Tilly Lloyd, co-owner Unity Books
As specialist retailers at the intersection of the creative and commercial arts, bookselling is the same art form it always was – a savvy and organised hum in the background providing a foreground for the essential triumgynate of riveting stock, happy customers, and knowledgeable-but-not-pointy-headed staff.
Changes since the 1980s seem four-pronged: books themselves – who writes, designs and supplies them; local and global political / cultural shifts; the microfiche to Twitter revolution; and solid customers being also solid (offshore) online consumers.
If there were no laws for 24 hours, how would you use the situation to improve your business?
Hopefully this would be in the spring and after New Zealand has decriminalised some other mind-alterants. We could go on paid Arbor Leave to northern Northland and plant a few hectares of Erythroxylum coca for our shop’s Willis Street EQ kit.
Chris Quin, chief executive Foodstuffs North Island
There’s no doubt [retail] is more professionalised and now attracts the best and brightest. That has steadily improved the quality of the industry: inefficiencies have been ground down, new systems developed, long-term strategies implemented.
For supermarkets, the success of that upskilling of our most valuable resource – our people – can be seen in our strength of customer satisfaction and loyalty. Major changes include greater transparency of competition, and how easy it is for customers to get value that matters to them.
There’s also the expectation that despite being a long way from anywhere, New Zealanders should have the latest innovations. We’re no longer stuck at the bottom of the world – we’re the first to see the sun and competitive on a global scale. Digital technologies have allowed us to keep pace while also making customers’ lives easier. Likewise they are sharing more information with us, which we have to respect and protect but are also using to do a better job for them.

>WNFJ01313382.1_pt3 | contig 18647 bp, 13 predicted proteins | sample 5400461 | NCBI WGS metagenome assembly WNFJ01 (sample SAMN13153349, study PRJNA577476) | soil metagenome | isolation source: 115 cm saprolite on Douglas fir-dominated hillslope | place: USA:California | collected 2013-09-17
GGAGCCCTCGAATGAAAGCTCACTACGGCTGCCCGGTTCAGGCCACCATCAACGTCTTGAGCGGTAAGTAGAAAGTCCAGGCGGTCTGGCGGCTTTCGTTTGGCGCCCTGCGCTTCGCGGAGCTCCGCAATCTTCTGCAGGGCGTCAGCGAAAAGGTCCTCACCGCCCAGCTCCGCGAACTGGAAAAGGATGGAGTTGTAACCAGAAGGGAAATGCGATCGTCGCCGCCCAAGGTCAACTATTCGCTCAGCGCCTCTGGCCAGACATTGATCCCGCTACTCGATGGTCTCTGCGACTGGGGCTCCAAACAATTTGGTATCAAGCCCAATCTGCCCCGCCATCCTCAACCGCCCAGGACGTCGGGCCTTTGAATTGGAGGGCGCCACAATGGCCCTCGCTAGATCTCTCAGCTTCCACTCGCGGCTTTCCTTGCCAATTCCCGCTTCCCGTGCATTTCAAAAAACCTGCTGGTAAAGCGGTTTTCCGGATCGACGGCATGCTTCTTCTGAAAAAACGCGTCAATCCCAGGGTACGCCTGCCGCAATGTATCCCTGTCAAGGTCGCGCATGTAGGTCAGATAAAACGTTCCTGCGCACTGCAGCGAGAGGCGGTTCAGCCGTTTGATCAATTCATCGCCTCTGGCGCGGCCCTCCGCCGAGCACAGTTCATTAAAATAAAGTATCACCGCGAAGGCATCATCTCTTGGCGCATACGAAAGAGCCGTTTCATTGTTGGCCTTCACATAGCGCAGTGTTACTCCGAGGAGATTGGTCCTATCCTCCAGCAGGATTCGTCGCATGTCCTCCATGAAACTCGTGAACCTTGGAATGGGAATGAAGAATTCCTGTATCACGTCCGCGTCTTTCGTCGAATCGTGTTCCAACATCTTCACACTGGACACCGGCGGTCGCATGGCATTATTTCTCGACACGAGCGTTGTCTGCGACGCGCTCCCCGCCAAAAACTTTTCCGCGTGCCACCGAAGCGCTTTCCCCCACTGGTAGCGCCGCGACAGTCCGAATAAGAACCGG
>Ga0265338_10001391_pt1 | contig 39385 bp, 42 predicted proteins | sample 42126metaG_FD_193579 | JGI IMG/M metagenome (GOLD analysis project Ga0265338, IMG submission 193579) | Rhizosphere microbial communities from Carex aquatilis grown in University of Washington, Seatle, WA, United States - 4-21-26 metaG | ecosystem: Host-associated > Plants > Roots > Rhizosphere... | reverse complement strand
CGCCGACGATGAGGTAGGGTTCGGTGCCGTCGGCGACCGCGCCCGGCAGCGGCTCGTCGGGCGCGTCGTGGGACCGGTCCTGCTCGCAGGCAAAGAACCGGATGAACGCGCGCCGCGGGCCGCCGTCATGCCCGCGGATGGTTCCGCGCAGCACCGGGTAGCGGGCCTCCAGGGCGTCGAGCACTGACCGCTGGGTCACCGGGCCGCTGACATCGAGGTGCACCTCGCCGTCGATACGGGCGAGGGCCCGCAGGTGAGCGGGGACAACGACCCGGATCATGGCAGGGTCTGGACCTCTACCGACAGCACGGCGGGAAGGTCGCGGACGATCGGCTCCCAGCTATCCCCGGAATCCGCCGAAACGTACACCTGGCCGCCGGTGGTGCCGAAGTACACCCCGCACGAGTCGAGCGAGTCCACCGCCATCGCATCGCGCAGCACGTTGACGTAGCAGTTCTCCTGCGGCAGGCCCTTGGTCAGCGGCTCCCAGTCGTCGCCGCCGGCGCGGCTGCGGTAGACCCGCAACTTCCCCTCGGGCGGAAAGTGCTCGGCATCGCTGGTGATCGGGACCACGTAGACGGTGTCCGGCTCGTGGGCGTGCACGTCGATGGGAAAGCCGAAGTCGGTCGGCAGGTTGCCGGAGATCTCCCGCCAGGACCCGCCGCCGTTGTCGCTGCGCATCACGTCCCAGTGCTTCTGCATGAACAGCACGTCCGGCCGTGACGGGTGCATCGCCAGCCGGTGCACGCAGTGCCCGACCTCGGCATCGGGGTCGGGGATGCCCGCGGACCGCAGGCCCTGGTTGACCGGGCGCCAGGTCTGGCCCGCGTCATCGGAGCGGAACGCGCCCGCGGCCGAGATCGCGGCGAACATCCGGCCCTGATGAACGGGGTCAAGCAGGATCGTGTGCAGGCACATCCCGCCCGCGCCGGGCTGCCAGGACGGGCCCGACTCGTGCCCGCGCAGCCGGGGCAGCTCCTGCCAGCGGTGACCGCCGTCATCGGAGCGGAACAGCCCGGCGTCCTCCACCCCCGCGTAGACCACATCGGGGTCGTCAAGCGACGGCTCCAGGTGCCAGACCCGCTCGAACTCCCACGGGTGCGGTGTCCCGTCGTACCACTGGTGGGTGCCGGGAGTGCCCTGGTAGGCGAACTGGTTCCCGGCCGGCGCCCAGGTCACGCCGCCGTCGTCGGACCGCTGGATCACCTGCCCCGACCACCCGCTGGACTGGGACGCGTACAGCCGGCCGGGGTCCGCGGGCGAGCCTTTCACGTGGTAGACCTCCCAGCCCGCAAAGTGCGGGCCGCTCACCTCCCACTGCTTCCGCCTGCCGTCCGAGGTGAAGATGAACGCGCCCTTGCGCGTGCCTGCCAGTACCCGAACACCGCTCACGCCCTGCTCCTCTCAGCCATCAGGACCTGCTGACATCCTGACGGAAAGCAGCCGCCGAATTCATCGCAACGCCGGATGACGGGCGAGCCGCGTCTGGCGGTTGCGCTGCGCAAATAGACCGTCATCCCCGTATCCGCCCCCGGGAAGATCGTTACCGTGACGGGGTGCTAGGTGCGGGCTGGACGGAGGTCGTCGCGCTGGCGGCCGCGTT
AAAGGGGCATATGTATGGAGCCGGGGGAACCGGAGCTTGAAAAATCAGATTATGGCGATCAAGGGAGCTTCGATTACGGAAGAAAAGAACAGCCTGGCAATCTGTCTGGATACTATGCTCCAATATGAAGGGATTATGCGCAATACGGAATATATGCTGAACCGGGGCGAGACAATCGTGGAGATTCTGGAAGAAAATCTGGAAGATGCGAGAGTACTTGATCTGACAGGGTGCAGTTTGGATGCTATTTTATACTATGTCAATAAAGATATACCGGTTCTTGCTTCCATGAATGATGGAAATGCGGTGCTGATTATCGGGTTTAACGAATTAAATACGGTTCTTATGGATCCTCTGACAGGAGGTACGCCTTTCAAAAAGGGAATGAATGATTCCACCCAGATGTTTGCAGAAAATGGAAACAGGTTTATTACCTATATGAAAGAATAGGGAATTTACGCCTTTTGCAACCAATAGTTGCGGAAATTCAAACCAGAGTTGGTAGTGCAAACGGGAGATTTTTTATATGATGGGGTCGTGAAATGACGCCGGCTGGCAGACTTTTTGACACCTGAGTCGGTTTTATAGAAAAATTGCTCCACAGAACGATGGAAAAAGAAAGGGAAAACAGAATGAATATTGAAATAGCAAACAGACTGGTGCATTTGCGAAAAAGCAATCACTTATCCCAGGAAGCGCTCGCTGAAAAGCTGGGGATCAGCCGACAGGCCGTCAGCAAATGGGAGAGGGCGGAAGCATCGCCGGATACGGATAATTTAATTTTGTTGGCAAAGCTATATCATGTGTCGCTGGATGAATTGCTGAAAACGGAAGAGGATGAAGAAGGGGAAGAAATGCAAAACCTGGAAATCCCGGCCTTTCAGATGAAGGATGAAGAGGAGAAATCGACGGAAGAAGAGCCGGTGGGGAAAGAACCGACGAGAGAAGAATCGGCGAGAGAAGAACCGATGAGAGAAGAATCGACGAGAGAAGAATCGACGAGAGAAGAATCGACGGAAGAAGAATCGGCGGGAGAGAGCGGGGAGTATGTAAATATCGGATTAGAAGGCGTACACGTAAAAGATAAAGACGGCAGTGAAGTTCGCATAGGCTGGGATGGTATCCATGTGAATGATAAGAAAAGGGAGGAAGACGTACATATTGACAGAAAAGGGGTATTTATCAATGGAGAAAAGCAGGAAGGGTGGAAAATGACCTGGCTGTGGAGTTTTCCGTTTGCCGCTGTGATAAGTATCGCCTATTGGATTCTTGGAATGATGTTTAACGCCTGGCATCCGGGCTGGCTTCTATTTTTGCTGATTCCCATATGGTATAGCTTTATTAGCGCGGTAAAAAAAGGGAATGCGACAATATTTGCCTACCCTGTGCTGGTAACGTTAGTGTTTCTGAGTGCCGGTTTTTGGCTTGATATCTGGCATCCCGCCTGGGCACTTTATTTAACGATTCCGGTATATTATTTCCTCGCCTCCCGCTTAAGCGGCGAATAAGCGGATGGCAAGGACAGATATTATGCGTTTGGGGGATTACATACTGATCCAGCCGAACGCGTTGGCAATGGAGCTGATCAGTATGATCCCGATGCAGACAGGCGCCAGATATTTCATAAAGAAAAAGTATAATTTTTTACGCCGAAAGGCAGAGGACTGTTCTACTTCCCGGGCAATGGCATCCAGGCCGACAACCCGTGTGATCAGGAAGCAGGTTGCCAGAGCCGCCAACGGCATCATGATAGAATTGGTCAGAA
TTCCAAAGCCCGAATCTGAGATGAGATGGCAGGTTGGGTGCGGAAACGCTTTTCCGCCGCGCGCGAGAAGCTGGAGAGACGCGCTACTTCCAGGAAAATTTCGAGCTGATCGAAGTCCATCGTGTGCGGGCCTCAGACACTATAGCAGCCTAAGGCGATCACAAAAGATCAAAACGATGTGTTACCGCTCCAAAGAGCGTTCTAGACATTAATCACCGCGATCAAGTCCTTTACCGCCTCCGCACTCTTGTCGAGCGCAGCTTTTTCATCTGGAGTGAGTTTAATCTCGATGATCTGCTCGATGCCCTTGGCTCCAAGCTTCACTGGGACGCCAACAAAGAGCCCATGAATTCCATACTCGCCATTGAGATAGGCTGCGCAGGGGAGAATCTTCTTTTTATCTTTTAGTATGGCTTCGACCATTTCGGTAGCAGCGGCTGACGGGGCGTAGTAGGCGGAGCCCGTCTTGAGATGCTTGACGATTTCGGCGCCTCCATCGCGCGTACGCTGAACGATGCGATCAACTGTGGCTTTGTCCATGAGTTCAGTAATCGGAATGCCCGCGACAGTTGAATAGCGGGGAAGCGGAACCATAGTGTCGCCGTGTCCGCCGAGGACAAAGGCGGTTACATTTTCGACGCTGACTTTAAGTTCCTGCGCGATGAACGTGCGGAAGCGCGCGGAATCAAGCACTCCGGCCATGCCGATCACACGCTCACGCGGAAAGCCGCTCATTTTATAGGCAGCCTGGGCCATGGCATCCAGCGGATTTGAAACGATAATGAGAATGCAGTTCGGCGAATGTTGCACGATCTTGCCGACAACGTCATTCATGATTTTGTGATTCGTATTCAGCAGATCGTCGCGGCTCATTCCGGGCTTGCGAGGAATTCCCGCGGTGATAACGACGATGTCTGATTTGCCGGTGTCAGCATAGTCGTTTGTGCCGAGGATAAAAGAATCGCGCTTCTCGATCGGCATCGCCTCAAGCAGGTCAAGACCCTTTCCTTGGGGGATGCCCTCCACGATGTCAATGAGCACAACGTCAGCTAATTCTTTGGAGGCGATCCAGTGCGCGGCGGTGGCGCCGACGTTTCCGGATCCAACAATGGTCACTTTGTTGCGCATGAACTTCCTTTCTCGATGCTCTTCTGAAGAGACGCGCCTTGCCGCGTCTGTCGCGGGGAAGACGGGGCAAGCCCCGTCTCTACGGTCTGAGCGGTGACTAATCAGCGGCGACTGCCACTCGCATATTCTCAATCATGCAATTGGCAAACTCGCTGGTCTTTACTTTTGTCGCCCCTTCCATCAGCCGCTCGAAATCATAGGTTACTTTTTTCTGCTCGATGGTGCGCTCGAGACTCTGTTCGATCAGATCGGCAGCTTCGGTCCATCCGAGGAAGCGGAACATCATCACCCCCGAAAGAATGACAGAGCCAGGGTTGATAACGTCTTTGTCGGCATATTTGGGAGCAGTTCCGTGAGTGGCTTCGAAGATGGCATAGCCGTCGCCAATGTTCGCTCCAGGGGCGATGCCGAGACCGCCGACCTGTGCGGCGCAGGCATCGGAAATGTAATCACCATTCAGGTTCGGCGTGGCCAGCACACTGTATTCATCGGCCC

If your business survived the next 70 years, what would you expect it to look like?
What I’d say first is it’s not a case of “if” but after we survive the next 70 years, by when we’ll have more stores, more customers, more suppliers. New Zealanders won’t stop needing solutions to their home and lifestyle needs, entrepreneurs won’t stop making them, and we’ll still be giving shoppers what matters to them to get the most out of life, and still offering them strong but differentiated and competing brands. We’ve always been about customer service and the next 70 years has to be driven by nothing but the customers’ needs and wants.
What will our stores look like in 2088? Based on current trends I expect they’ll place even more emphasis on freshness, with tables in-store, as we’re already seeing overseas. I think it’s likely shoppers will pay as they go, and I’d also be surprised if re-shelving wasn’t automated. Food is personal and inspirational – and always will be – and we’ll keep delivering to the different moments and occasions that arise over the coming decades.